The measure of knowledge

As an employer you are committed to your employees. Especially in these difficult times when the distance between the employer and employee is likely to be bigger than ever.
Published: May 20 2020

“Meten is weten” – to measure is to know, and the Dutch know it. They were the first with a corporation, a stock exchange, and a central bank. The measurement of manpower, resources and logistics raised a relatively tiny country to a world leader. There is truth is in those three small words.


Senior executives routinely analyze, measure and make decisions over strategic projects and expensive assets but when it comes to health, the simple wisdom of knowing what you’re doing seems to be overlooked.


For example, when we look at the COVID-19 situation, we see a failure to properly measure and communicate about the COVID-19 cases. The real-world consequence has led to confusion over the spread of the virus and resulting in a world-wide pandemic. What if we had measured at the initial outbreak? What if we had measured the infection rate?


We see the ripple of the consequences continuing – governmental and business leaders guessing about what to do. The lack of clarity, lack of testing and lack of measured results, or simply the lack of knowledge, has caused worldwide panic and lockdowns. And worse, the lack of knowledge fueling the the promotion of unproven, untested and ridiculous cures jeopardizing lives.


Corporate wellness and vitality programs provide health benefits to their employees, but where are the objective measurements of the results? The industry seems to be content with subjective, unvalidated satisfaction or participation surveys, but no effort is made to quantify results in measurable, comparable metrics that match the company’s target goals.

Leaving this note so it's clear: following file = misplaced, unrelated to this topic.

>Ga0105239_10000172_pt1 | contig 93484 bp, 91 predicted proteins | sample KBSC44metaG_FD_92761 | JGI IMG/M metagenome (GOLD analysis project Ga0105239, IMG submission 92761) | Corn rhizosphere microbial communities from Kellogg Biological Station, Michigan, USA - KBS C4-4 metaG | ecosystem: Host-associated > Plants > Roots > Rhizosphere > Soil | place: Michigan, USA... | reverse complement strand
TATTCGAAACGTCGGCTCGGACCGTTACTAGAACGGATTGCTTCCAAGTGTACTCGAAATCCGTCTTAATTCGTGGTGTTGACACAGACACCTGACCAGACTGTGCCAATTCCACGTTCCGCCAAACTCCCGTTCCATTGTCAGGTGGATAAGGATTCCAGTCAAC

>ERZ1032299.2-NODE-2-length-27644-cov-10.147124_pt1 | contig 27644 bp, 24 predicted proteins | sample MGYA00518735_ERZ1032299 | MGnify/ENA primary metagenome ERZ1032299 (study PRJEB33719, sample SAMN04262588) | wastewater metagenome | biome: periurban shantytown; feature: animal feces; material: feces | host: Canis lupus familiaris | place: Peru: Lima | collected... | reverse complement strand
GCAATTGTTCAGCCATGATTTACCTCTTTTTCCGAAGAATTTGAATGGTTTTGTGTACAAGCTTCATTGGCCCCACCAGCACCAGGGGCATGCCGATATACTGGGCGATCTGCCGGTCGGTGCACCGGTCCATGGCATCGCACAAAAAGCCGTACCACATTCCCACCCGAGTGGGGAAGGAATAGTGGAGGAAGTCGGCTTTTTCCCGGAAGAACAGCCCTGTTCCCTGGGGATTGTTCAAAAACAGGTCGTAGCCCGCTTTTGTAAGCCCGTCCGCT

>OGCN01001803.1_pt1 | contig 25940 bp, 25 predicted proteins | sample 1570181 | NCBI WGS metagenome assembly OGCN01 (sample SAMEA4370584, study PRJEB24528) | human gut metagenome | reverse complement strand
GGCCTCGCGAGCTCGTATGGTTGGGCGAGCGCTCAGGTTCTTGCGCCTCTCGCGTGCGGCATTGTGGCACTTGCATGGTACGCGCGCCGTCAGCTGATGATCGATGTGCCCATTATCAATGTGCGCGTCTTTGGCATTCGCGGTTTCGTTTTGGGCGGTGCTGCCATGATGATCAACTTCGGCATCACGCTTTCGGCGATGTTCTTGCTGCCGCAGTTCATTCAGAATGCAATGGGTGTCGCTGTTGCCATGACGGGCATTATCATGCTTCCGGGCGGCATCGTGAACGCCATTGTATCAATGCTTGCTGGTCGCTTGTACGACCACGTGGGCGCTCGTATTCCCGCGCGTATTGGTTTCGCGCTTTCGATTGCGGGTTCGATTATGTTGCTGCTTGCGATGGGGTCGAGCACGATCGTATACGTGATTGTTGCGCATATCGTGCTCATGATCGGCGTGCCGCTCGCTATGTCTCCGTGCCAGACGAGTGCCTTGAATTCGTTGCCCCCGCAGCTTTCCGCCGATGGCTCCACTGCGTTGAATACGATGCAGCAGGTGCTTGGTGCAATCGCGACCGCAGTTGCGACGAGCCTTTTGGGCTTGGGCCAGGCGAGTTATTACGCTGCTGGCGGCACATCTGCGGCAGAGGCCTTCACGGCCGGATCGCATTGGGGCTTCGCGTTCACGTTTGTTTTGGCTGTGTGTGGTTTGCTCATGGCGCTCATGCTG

Gym subscriptions are common health benefit in many corporate vitality programs. The idea is that gyms are healthy and training improves fitness, but no effort is made to find out whether employees are even going, or whether there is an objective improvement in fitness across the company.


Thousands are spent monthly with no idea whether the investment yielded any results whatsoever. There likely is no other branch of even the laxest corporation that is run on such principles.


Today’s CHRO role requires an infrastructure providing necessary measurement, a true measurement of assessing vitality initiatives and reporting meaningful results.


Employees are a company’s most valued resource. They deserve the same care and attention given to any other corporate initiative. When we help our employees to be their best, they provide their optimal contribution in job performance.


Every health intervention needs core measurable results, with the reliable mechanisms to measure them. Without that measurement, we will be sailing blind not knowing how to adjust our strategic course.


Going forward, the need to avoid dark situations we can’t control is going to have to be a priority. Before any health initiative is planned or taken, tools to accurately measure its success have to be built right into the infrastructure of the corporation.


A couple of surveys tacked on a workshop are a poor man’s excuse for what the most valuable resource in any company deserves. Without the means to establish your organization’s baseline of human capital performance, there might as well not be an attempt to work on the health of your employees.

The tools are out there, provided by few forward-thinking, tech-savvy organizations. They provide meaningful insights and performance breakdowns, repeatable metrics that can help shape the next steps for ever increasingly meaningful health programs.


Just like the Dutch built an empire by navigating stormy seas with cunning and the stars to guide them, building a powerful health platform for corporate citizens can only be accomplished by navigating reliable data points across a stormy sea of bad investments. To measure is to know.



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